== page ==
Webcam Venuses

“The Venus Fix” is a schizophrenic novel, a multi-strand thriller with erotic overtones.

At its center is sex counselor Dr. Morgan Snow. While her boyfriend, New York police detective Noah Jordain, is investigating the murder of an online performer, who died in agony during one of her shows, she’s treating patients who may have a connection to the case. One is a mystery man who needs therapy for his addiction to Internet webcam shows, while the other is a group of teens from the same school.

Rose has said in interviews that she wanted the novel to reflect accurately the trauma caused by Internet sex addiction, and she has done so effectively, showing the lure of graphic images on the part of the men, and trauma such behavior inflicts on the women in their lives, and the girls who feel pressured to imitate the looks and behavior of porn stars.

But depicting behavior is not the same thing as telling a story. While the patients struggle with their obsessions and the murders of the sex performers follow the thriller template, the far more compelling story lies with Snow’s personal life. Morgan and Noah, each with enough emotional baggage to fill a 747, feel their way toward a hopeful greater intimacy, which is threatened when Morgan’s ex-husband returns, wanting to make things right with her. Morgan also has a problem with her daughter, who at 13 is acting in a Broadway play and has the potential of making a career out of acting. To Morgan, who saw her actress-mother self-destruct, this is unacceptable.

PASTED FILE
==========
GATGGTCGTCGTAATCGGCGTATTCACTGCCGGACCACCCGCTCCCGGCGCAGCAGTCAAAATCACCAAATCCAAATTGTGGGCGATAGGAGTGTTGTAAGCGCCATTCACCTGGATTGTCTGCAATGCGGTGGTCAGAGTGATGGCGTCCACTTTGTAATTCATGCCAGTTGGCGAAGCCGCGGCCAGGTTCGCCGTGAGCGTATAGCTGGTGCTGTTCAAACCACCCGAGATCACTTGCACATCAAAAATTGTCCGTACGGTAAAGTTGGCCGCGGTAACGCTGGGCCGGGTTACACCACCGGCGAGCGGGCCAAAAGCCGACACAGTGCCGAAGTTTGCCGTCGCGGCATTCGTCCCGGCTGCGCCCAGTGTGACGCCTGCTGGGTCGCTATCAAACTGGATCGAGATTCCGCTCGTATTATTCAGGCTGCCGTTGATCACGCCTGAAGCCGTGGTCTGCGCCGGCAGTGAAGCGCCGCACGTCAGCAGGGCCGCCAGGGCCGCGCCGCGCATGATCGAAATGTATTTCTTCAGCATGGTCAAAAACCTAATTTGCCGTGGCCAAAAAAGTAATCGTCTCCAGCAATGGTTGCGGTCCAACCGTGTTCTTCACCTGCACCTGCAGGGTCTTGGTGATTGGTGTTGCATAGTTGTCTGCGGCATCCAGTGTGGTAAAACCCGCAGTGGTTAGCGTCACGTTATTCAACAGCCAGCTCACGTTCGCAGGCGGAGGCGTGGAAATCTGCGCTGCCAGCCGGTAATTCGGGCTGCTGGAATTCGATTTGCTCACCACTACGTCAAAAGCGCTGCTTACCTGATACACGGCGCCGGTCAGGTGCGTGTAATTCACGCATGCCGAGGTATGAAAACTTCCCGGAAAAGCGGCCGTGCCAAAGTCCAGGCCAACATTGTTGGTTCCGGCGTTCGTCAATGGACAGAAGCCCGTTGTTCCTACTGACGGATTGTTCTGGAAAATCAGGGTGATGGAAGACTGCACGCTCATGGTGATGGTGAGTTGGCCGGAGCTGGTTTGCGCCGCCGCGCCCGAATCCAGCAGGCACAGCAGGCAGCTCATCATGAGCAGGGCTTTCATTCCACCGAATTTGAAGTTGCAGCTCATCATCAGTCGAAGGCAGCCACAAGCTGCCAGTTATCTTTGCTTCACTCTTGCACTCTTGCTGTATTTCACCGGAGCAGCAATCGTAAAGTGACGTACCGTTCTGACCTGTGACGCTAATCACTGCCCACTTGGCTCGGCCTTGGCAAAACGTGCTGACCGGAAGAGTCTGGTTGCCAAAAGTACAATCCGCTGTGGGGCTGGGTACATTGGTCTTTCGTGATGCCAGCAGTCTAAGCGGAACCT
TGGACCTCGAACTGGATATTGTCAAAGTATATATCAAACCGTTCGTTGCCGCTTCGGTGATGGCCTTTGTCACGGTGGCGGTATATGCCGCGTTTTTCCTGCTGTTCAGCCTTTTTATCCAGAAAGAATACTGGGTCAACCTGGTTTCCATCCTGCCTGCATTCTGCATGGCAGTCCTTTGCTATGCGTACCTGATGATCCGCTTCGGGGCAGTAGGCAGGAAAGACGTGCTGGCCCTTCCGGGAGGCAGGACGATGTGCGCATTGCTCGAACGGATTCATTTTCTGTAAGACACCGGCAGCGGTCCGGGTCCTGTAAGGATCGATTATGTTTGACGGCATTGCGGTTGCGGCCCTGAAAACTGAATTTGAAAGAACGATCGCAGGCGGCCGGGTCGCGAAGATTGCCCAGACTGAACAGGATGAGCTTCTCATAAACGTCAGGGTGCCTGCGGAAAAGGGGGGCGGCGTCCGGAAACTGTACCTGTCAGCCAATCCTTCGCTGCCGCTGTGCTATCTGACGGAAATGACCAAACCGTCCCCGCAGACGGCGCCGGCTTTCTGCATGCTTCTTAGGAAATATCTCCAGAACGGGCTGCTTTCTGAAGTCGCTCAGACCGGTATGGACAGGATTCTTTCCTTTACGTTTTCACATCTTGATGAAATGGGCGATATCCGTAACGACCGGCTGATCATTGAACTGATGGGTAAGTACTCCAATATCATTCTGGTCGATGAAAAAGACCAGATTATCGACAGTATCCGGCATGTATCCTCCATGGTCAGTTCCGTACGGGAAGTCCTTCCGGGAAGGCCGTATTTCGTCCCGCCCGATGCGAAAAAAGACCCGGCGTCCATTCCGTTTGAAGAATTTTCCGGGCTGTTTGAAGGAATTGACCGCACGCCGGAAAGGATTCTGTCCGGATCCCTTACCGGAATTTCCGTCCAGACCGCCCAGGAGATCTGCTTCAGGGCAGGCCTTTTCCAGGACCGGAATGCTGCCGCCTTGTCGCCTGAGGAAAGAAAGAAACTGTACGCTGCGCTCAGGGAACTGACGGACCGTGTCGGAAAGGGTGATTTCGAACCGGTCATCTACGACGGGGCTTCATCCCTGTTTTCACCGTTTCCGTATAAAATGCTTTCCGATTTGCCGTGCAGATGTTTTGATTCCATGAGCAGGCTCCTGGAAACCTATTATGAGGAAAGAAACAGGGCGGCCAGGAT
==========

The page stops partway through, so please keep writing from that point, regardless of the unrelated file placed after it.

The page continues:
It is Morgan Snow’s struggles to find her place in a relationship, to retain a connection with her daughter and her need to protect herself from her patients’ traumas that give “The Venus Fix” its kick.

Score (out of 100): 88

Genre: 11 There’s nothing here that violates the thriller template, but at the same time I didn’t feel particularly thrilled. At one point, a major plot turn hinges on a character not calling Morgan, which would have been logical but would have short-circuited the ending.
Realism: 15 Top marks here. I never felt thrown out of the book by a descriptive shortcut or an inaccurate depiction.
Character: 15 Rose did an excellent job of depicting the inner lives of her characters.
Setting: 15 Again, top marks.
Theme: 13
Style: 12 Straightforward, with some nicely done flourishes.
Bonus: 7 Rose packed “The Venus Fix” with plenty of characters and material, clearly told and expertly plotted.

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